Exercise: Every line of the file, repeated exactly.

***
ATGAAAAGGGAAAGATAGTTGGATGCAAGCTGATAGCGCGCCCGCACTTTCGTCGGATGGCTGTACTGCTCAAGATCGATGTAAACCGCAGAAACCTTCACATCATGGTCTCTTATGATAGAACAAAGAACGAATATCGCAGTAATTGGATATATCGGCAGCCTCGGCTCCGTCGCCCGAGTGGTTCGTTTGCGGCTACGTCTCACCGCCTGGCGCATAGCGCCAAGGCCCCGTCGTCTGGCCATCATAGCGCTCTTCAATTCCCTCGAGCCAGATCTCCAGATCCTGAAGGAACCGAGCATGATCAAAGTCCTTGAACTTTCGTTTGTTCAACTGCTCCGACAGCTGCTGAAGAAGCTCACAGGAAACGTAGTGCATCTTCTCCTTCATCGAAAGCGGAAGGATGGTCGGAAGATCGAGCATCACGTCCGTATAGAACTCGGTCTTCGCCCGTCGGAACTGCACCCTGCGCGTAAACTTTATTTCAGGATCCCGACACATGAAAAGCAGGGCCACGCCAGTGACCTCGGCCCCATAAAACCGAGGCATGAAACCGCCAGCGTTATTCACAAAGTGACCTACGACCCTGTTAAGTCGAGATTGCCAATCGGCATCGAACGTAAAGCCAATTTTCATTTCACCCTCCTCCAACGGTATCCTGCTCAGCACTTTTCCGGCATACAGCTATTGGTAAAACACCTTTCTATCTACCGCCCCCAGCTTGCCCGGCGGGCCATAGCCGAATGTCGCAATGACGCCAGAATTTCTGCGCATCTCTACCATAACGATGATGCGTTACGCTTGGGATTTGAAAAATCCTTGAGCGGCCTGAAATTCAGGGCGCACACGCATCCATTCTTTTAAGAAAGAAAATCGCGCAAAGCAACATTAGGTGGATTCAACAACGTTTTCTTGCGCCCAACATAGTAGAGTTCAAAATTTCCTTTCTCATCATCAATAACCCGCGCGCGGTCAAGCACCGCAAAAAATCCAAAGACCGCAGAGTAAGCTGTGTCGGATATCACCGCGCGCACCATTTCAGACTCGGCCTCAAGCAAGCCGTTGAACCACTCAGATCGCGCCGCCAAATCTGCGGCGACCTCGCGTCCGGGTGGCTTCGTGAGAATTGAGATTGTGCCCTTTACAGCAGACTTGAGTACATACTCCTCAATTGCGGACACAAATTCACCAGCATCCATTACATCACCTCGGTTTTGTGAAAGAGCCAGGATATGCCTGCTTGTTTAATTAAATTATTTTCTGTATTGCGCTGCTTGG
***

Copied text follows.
ATGAAAAGGGAAAGATAGTTGGATGCAAGCTGATAGCGCGCCCGCACTTTCGTCGGATGGCTGTACTGCTCAAGATCGATGTAAACCGCAGAAACCTTCACATCATGGTCTCTTATGATAGAACAAAGAACGAATATCGCAGTAATTGGATATATCGGCAGCCTCGGCTCCGTCGCCCGAGTGGTTCGTTTGCGGCTACGTCTCACCGCCTGGCGCATAGCGCCAAGGCCCCGTCGTCTGGCCATCATAGCGCTCTTCAATTCCCTCGAGCCAGATCTCCAGATCCTGAAGGAACCGAGCATGATCAAAGTCCTTGAACTTTCGTTTGTTCAACTGCTCCGACAGCTGCTGAAGAAGCTCACAGGAAACGTAGTGCATCTTCTCCTTCATCGAAAGCGGAAGGATGGTCGGAAGATCGAGCATCACGTCCGTATAGAACTCGGTCTTCGCCCGTCGGAACTGCACCCTGCGCGTAAACTTTATTTCAGGATCCCGACACATGAAAAGCAGGGCCACGCCAGTGACCTCGGCCCCATAAAACCGAGGCATGAAACCGCCAGCGTTATTCACAAAGTGACCTACGACCCTGTTAAGTCGAGATTGCCAATCGGCATCGAACGTAAAGCCAATTTTCATTTCACCCTCCTCCAACGGTATCCTGCTCAGCACTTTTCCGGCATACAGCTATTGGTAAAACACCTTTCTATCTACCGCCCCCAGCTTGCCCGGCGGGCCATAGCCGAATGTCGCAATGACGCCAGAATTTCTGCGCATCTCTACCATAACGATGATGCGTTACGCTTGGGATTTGAAAAATCCTTGAGCGGCCTGAAATTCAGGGCGCACACGCATCCATTCTTTTAAGAAAGAAAATCGCGCAAAGCAACATTAGGTGGATTCAACAACGTTTTCTTGCGCCCAACATAGTAGAGTTCAAAATTTCCTTTCTCATCATCAATAACCCGCGCGCGGTCAAGCACCGCAAAAAATCCAAAGACCGCAGAGTAAGCTGTGTCGGATATCACCGCGCGCACCATTTCAGACTCGGCCTCAAGCAAGCCGTTGAACCACTCAGATCGCGCCGCCAAATCTGCGGCGACCTCGCGTCCGGGTGGCTTCGTGAGAATTGAGATTGTGCCCTTTACAGCAGACTTGAGTACATACTCCTCAATTGCGGACACAAATTCACCAGCATCCATTACATCACCTCGGTTTTGTGAAAGAGCCAGGATATGCCTGCTTGTTTAATTAAATTATTTTCTGTATTGCGCTGCTTGG